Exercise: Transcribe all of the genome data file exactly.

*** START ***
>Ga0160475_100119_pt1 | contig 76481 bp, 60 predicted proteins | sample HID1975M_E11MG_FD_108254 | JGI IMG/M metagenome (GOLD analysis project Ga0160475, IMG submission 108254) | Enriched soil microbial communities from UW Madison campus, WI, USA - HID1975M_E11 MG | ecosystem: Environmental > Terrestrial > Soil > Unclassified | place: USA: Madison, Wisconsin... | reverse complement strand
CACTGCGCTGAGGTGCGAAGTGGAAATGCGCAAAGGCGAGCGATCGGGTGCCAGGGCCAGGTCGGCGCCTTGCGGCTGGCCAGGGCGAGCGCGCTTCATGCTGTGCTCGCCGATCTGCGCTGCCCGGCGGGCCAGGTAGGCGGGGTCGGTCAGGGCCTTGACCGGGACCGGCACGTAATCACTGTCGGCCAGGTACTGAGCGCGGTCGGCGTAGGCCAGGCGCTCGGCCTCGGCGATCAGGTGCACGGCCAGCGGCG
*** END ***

>Ga0160475_100119_pt1 | contig 76481 bp, 60 predicted proteins | sample HID1975M_E11MG_FD_108254 | JGI IMG/M metagenome (GOLD analysis project Ga0160475, IMG submission 108254) | Enriched soil microbial communities from UW Madison campus, WI, USA - HID1975M_E11 MG | ecosystem: Environmental > Terrestrial > Soil > Unclassified | place: USA: Madison, Wisconsin... | reverse complement strand
CACTGCGCTGAGGTGCGAAGTGGAAATGCGCAAAGGCGAGCGATCGGGTGCCAGGGCCAGGTCGGCGCCTTGCGGCTGGCCAGGGCGAGCGCGCTTCATGCTGTGCTCGCCGATCTGCGCTGCCCGGCGGGCCAGGTAGGCGGGGTCGGTCAGGGCCTTGACCGGGACCGGCACGTAATCACTGTCGGCCAGGTACTGAGCGCGGTCGGCGTAGGCCAGGCGCTCGGCCTCGGCGATCAGGTGCACGGCCAGCGGCG